What We’re Reading: Brookings on GSE Reform

  • USMI Highlights Industry Leaders in Honor of Black History Month. In February, USMI reached out to prominent leaders in the housing finance industry to discuss their work and perspectives on the goal of increasing Black homeownership in America. USMI spoke with Congressman Emanuel Cleaver (D-MO), chair of the House Committee on Financial Services’ Subcommittee on Housing, Community Development, and Insurance; Phyllis Caldwell, former Chief of the Homeownership Preservation Office at the U.S. Department of the Treasury; Lisa Rice, President and CEO of the National Fair Housing Alliance; and Alanna McCargo, Senior Advisor for Housing Finance at the U.S. Department of Housing and Development (HUD). Each of these leaders offered insights on the housing industry and how policymakers can work to help close the racial homeownership gap. USMI is grateful for their leadership and looks forward to continuing to work with them to expand Black homeownership and build wealth.
  • USMI Member Spotlight: Radian. In February, USMI began a new blog series to spotlight its members every couple of months and highlight how the industry is working to address critical issues within the housing finance system. Topics include expanding access to affordable and sustainable homeownership opportunities, ensuring taxpayer protection through increased capacity for risk sharing with mortgage insurance (MI), and providing recommendations for a coordinated federal housing policy. USMI kicked off the series with Derek Brummer, President of Radian’s Mortgage Business and Chairman of USMI’s Board. In the interview, Brummer emphasized Radian’s commitment to “the American dream of homeownership responsibly and sustainably through products and services that span the mortgage and real estate spectrum.” He noted the key role MI plays in bridging the down payment gap, and the benefits borrowers receive from having access to low down payment mortgages in the conventional market backed by private MI rather than being limited to mortgages backed by the Federal Housing Administration (FHA). “Optionality is a key component of affordability and accessibility,” he remarked.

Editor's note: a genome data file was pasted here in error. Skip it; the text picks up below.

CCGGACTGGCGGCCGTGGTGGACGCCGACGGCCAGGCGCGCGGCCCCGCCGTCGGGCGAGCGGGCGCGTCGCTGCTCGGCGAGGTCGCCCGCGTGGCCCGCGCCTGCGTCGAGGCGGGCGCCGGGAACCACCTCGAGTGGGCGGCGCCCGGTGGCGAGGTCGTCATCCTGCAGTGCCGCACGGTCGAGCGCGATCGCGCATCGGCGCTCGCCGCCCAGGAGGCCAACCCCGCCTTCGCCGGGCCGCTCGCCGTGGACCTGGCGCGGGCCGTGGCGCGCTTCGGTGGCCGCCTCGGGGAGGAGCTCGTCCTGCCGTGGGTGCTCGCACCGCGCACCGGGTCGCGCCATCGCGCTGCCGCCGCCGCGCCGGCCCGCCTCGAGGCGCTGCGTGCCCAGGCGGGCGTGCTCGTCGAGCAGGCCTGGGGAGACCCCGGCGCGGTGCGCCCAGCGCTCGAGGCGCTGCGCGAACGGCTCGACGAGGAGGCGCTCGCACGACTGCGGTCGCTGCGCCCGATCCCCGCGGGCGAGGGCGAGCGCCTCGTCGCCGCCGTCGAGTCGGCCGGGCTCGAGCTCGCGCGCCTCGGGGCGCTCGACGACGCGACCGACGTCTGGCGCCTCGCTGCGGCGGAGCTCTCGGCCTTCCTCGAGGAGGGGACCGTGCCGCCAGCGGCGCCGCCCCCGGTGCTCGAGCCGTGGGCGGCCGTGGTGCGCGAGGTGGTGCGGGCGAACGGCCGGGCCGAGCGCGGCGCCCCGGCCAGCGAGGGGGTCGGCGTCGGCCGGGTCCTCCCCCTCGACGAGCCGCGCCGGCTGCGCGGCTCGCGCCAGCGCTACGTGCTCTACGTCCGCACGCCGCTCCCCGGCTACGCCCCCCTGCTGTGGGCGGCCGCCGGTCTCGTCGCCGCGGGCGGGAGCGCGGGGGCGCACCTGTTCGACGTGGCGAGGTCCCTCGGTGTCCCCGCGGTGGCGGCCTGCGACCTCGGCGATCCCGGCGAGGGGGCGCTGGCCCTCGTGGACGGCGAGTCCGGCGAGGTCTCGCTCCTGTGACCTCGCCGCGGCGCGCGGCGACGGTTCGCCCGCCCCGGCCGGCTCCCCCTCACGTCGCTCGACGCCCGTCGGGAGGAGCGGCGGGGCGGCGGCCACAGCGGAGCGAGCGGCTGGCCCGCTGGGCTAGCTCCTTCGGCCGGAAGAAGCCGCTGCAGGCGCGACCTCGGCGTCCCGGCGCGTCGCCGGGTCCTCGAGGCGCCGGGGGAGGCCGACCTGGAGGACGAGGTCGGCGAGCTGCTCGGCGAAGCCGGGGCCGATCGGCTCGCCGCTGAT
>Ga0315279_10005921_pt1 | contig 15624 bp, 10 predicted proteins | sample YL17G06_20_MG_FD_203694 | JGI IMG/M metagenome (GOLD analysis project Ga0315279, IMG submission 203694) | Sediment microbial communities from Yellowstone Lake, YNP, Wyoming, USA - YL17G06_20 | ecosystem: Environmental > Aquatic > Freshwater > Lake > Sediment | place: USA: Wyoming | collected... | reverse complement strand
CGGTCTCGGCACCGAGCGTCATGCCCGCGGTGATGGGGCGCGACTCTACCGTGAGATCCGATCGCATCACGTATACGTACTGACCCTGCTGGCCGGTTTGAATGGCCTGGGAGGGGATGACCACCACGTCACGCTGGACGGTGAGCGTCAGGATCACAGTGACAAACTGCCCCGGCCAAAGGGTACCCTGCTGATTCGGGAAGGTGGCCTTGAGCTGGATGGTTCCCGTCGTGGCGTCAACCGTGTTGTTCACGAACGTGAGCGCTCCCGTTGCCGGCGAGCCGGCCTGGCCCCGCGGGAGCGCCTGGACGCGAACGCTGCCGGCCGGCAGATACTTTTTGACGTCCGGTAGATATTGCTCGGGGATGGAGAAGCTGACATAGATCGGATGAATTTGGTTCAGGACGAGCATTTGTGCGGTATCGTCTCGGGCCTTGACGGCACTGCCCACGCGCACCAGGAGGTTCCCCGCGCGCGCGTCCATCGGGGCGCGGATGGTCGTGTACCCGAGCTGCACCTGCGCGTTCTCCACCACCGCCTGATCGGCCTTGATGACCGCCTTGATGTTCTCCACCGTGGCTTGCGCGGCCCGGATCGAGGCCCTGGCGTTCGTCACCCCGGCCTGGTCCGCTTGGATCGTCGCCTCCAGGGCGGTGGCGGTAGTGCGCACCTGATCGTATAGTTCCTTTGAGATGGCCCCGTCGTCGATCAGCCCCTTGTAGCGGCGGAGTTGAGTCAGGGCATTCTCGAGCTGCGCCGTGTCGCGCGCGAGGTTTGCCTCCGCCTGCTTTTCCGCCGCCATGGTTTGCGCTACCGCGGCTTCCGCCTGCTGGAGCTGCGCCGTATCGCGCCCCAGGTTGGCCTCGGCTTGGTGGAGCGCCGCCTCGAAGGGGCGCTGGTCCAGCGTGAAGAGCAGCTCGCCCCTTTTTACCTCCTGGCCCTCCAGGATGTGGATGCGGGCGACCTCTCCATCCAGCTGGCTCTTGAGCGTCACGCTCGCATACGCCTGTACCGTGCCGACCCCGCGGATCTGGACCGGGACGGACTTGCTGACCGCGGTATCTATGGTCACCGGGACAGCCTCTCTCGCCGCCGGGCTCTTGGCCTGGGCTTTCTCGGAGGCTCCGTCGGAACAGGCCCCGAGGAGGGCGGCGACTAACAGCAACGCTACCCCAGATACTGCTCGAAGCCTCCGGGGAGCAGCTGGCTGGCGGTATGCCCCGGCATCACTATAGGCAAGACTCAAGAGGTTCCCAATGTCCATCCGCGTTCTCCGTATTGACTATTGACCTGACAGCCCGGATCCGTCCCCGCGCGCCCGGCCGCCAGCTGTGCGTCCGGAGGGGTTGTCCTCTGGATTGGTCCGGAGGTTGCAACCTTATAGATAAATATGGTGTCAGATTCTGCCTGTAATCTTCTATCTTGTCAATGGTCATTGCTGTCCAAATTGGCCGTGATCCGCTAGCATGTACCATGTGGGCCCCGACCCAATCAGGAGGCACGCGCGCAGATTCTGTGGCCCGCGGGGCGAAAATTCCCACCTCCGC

He also discussed the future of housing policy, touching on President Biden’s executive order to address racial equity through housing, the nomination of Marcia Fudge to serve as the next HUD Secretary, and the opportunities for policymakers to increase Black homeownership and access to affordable mortgage credit. Brummer said, “Policymakers and the housing industry have the opportunity to correct inequities and sustainably increase minority homeownership.” Read the full interview here.
  • COVID Stimulus Bill Provides Housing Support. In the early hours of February 27, the House passed H.R. 1319, the American Rescue Plan Act of 2021, in a 219-212 vote. The $1.9 trillion aid package includes a significant amount of housing aid—$30 billion in emergency rental assistance, $10 billion for a Homeowner Assistance Fund, $100 million for housing counseling services, $20 million for fair housing initiatives, and several programs for the homeless. The bill is now in the Senate where it has already been subject to numerous modifications, including the elimination of the minimum wage increase due to the “Byrd Rule,” and more targeted direct payments to Americans. Earlier this year, USMI joined with several consumer and industry groups in sending letters to President Biden and congressional leadership urging them to include direct homeowner assistance in a COVID-19 relief bill to help families who are at risk of losing their homes due to the economic fallout from the pandemic. Click here to read more about USMI’s policy priorities to expand access and affordability in housing.